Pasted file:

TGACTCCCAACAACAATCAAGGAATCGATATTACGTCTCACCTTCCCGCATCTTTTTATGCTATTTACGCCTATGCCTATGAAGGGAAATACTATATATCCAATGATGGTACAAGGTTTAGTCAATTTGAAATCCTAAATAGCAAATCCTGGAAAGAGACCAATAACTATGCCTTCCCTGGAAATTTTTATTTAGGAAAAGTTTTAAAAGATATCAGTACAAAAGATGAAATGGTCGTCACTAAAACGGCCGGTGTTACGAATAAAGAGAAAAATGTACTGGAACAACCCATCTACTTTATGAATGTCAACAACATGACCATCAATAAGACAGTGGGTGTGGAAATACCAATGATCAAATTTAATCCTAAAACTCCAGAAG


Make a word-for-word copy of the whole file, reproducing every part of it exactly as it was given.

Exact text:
TGACTCCCAACAACAATCAAGGAATCGATATTACGTCTCACCTTCCCGCATCTTTTTATGCTATTTACGCCTATGCCTATGAAGGGAAATACTATATATCCAATGATGGTACAAGGTTTAGTCAATTTGAAATCCTAAATAGCAAATCCTGGAAAGAGACCAATAACTATGCCTTCCCTGGAAATTTTTATTTAGGAAAAGTTTTAAAAGATATCAGTACAAAAGATGAAATGGTCGTCACTAAAACGGCCGGTGTTACGAATAAAGAGAAAAATGTACTGGAACAACCCATCTACTTTATGAATGTCAACAACATGACCATCAATAAGACAGTGGGTGTGGAAATACCAATGATCAAATTTAATCCTAAAACTCCAGAAG